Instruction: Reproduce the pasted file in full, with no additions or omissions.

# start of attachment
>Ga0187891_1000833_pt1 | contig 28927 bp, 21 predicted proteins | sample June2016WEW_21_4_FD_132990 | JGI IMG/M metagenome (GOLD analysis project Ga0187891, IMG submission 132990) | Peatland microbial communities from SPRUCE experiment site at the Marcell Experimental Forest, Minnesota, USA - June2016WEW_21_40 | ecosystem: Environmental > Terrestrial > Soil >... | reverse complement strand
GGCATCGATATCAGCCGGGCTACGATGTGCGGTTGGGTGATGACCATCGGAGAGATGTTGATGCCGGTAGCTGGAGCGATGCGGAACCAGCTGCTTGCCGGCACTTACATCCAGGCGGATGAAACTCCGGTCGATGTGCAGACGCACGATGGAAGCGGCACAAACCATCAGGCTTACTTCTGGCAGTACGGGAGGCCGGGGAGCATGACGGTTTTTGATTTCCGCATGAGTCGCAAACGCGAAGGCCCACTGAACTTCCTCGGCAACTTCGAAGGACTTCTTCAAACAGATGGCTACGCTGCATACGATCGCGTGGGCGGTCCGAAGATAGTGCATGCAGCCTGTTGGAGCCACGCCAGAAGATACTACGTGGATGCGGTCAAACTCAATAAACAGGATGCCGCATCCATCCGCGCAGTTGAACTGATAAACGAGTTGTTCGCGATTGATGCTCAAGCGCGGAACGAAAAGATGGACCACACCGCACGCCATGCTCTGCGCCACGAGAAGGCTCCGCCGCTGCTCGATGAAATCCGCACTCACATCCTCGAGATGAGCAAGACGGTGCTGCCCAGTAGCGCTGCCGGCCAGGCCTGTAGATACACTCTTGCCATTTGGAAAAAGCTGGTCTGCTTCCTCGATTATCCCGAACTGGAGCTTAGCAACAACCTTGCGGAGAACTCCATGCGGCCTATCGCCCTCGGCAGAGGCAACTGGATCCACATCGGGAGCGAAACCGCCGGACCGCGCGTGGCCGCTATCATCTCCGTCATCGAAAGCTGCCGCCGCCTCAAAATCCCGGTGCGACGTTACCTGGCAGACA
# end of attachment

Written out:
>Ga0187891_1000833_pt1 | contig 28927 bp, 21 predicted proteins | sample June2016WEW_21_4_FD_132990 | JGI IMG/M metagenome (GOLD analysis project Ga0187891, IMG submission 132990) | Peatland microbial communities from SPRUCE experiment site at the Marcell Experimental Forest, Minnesota, USA - June2016WEW_21_40 | ecosystem: Environmental > Terrestrial > Soil >... | reverse complement strand
GGCATCGATATCAGCCGGGCTACGATGTGCGGTTGGGTGATGACCATCGGAGAGATGTTGATGCCGGTAGCTGGAGCGATGCGGAACCAGCTGCTTGCCGGCACTTACATCCAGGCGGATGAAACTCCGGTCGATGTGCAGACGCACGATGGAAGCGGCACAAACCATCAGGCTTACTTCTGGCAGTACGGGAGGCCGGGGAGCATGACGGTTTTTGATTTCCGCATGAGTCGCAAACGCGAAGGCCCACTGAACTTCCTCGGCAACTTCGAAGGACTTCTTCAAACAGATGGCTACGCTGCATACGATCGCGTGGGCGGTCCGAAGATAGTGCATGCAGCCTGTTGGAGCCACGCCAGAAGATACTACGTGGATGCGGTCAAACTCAATAAACAGGATGCCGCATCCATCCGCGCAGTTGAACTGATAAACGAGTTGTTCGCGATTGATGCTCAAGCGCGGAACGAAAAGATGGACCACACCGCACGCCATGCTCTGCGCCACGAGAAGGCTCCGCCGCTGCTCGATGAAATCCGCACTCACATCCTCGAGATGAGCAAGACGGTGCTGCCCAGTAGCGCTGCCGGCCAGGCCTGTAGATACACTCTTGCCATTTGGAAAAAGCTGGTCTGCTTCCTCGATTATCCCGAACTGGAGCTTAGCAACAACCTTGCGGAGAACTCCATGCGGCCTATCGCCCTCGGCAGAGGCAACTGGATCCACATCGGGAGCGAAACCGCCGGACCGCGCGTGGCCGCTATCATCTCCGTCATCGAAAGCTGCCGCCGCCTCAAAATCCCGGTGCGACGTTACCTGGCAGACA